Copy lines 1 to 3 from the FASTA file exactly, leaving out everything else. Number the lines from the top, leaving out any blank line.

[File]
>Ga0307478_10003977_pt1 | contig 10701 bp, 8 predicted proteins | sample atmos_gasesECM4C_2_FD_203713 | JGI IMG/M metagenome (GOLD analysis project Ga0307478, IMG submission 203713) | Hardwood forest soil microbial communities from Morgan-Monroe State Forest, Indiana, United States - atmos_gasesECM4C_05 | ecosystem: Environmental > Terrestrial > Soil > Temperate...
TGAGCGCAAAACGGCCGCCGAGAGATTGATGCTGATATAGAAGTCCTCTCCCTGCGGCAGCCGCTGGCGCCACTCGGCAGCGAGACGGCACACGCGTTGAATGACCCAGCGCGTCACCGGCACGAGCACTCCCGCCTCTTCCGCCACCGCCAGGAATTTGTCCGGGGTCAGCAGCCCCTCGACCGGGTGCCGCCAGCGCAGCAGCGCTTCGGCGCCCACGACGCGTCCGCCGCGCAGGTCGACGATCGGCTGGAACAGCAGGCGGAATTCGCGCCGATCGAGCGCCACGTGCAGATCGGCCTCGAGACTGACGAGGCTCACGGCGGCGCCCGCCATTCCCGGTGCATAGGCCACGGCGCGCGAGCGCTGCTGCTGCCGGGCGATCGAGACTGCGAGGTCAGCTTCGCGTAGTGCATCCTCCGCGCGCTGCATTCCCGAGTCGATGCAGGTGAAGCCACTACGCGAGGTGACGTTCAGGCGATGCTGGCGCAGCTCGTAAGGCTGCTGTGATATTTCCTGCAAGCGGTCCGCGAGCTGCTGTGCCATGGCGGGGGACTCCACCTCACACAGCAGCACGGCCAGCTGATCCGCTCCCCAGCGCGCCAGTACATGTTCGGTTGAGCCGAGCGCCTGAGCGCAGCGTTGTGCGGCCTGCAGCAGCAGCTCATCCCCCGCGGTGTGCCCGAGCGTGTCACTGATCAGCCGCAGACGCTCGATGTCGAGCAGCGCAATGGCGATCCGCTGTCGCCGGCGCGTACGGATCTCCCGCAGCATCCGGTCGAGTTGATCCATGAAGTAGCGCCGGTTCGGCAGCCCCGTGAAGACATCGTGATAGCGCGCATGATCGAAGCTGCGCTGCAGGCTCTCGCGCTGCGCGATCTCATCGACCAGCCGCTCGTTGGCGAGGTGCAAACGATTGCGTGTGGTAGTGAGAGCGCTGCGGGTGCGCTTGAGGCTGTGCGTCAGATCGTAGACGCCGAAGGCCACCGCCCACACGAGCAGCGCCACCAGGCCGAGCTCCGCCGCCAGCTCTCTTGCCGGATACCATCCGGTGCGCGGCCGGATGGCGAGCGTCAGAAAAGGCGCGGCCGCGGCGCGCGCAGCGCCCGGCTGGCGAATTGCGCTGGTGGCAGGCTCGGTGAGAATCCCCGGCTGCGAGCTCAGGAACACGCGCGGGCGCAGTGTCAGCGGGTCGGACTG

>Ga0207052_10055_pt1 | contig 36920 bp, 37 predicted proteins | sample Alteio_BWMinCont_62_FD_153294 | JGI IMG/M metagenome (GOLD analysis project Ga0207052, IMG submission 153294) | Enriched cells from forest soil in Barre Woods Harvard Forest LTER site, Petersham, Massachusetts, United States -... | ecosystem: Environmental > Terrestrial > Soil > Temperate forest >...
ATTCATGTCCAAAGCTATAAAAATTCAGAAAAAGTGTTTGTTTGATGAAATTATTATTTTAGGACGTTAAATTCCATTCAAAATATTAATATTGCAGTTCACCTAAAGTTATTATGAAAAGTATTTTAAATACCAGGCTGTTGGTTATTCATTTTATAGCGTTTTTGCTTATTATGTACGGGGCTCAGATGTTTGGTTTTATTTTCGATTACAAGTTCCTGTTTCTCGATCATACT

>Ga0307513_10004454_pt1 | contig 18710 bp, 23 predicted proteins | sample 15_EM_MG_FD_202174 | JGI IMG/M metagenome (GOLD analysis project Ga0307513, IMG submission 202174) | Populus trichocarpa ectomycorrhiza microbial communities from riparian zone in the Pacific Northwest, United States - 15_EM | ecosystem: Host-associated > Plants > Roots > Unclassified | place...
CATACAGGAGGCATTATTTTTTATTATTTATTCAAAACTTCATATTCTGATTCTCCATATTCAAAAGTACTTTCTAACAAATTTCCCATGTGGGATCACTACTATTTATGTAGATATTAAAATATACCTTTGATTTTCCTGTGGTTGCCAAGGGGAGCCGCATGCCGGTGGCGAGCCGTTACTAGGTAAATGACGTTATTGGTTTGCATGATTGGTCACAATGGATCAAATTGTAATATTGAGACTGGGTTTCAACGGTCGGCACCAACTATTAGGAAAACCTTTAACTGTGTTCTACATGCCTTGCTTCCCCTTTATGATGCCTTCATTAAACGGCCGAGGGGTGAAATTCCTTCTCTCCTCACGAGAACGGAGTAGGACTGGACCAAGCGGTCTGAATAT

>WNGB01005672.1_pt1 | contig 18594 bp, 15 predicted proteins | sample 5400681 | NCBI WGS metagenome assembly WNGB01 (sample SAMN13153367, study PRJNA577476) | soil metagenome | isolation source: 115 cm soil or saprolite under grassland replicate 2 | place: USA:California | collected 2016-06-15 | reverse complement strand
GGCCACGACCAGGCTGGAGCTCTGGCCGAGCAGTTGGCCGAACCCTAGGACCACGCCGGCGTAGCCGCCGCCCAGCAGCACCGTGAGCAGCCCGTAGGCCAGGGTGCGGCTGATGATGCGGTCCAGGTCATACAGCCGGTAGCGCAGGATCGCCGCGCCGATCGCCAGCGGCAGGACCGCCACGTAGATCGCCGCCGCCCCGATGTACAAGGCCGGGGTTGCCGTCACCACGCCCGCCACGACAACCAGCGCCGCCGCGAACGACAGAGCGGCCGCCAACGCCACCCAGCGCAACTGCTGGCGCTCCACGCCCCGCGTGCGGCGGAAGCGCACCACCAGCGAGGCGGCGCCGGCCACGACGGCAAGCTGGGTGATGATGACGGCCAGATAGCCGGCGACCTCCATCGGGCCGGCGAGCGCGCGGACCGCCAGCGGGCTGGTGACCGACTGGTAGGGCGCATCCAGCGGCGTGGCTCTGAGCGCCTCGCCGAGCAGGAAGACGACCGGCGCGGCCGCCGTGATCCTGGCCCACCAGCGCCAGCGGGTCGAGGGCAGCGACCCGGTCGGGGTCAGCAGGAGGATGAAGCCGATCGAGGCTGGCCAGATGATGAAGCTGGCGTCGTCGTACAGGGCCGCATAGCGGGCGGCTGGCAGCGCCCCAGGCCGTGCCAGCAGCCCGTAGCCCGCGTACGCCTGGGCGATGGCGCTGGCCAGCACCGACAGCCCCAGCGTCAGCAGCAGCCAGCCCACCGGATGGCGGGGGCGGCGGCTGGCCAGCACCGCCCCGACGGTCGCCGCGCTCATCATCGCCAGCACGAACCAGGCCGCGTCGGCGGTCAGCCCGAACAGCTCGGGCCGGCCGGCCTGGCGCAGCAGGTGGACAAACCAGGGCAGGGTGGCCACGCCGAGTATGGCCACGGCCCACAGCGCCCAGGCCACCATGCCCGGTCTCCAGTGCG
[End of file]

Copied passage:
>Ga0307478_10003977_pt1 | contig 10701 bp, 8 predicted proteins | sample atmos_gasesECM4C_2_FD_203713 | JGI IMG/M metagenome (GOLD analysis project Ga0307478, IMG submission 203713) | Hardwood forest soil microbial communities from Morgan-Monroe State Forest, Indiana, United States - atmos_gasesECM4C_05 | ecosystem: Environmental > Terrestrial > Soil > Temperate...
TGAGCGCAAAACGGCCGCCGAGAGATTGATGCTGATATAGAAGTCCTCTCCCTGCGGCAGCCGCTGGCGCCACTCGGCAGCGAGACGGCACACGCGTTGAATGACCCAGCGCGTCACCGGCACGAGCACTCCCGCCTCTTCCGCCACCGCCAGGAATTTGTCCGGGGTCAGCAGCCCCTCGACCGGGTGCCGCCAGCGCAGCAGCGCTTCGGCGCCCACGACGCGTCCGCCGCGCAGGTCGACGATCGGCTGGAACAGCAGGCGGAATTCGCGCCGATCGAGCGCCACGTGCAGATCGGCCTCGAGACTGACGAGGCTCACGGCGGCGCCCGCCATTCCCGGTGCATAGGCCACGGCGCGCGAGCGCTGCTGCTGCCGGGCGATCGAGACTGCGAGGTCAGCTTCGCGTAGTGCATCCTCCGCGCGCTGCATTCCCGAGTCGATGCAGGTGAAGCCACTACGCGAGGTGACGTTCAGGCGATGCTGGCGCAGCTCGTAAGGCTGCTGTGATATTTCCTGCAAGCGGTCCGCGAGCTGCTGTGCCATGGCGGGGGACTCCACCTCACACAGCAGCACGGCCAGCTGATCCGCTCCCCAGCGCGCCAGTACATGTTCGGTTGAGCCGAGCGCCTGAGCGCAGCGTTGTGCGGCCTGCAGCAGCAGCTCATCCCCCGCGGTGTGCCCGAGCGTGTCACTGATCAGCCGCAGACGCTCGATGTCGAGCAGCGCAATGGCGATCCGCTGTCGCCGGCGCGTACGGATCTCCCGCAGCATCCGGTCGAGTTGATCCATGAAGTAGCGCCGGTTCGGCAGCCCCGTGAAGACATCGTGATAGCGCGCATGATCGAAGCTGCGCTGCAGGCTCTCGCGCTGCGCGATCTCATCGACCAGCCGCTCGTTGGCGAGGTGCAAACGATTGCGTGTGGTAGTGAGAGCGCTGCGGGTGCGCTTGAGGCTGTGCGTCAGATCGTAGACGCCGAAGGCCACCGCCCACACGAGCAGCGCCACCAGGCCGAGCTCCGCCGCCAGCTCTCTTGCCGGATACCATCCGGTGCGCGGCCGGATGGCGAGCGTCAGAAAAGGCGCGGCCGCGGCGCGCGCAGCGCCCGGCTGGCGAATTGCGCTGGTGGCAGGCTCGGTGAGAATCCCCGGCTGCGAGCTCAGGAACACGCGCGGGCGCAGTGTCAGCGGGTCGGACTG

>Ga0207052_10055_pt1 | contig 36920 bp, 37 predicted proteins | sample Alteio_BWMinCont_62_FD_153294 | JGI IMG/M metagenome (GOLD analysis project Ga0207052, IMG submission 153294) | Enriched cells from forest soil in Barre Woods Harvard Forest LTER site, Petersham, Massachusetts, United States -... | ecosystem: Environmental > Terrestrial > Soil > Temperate forest >...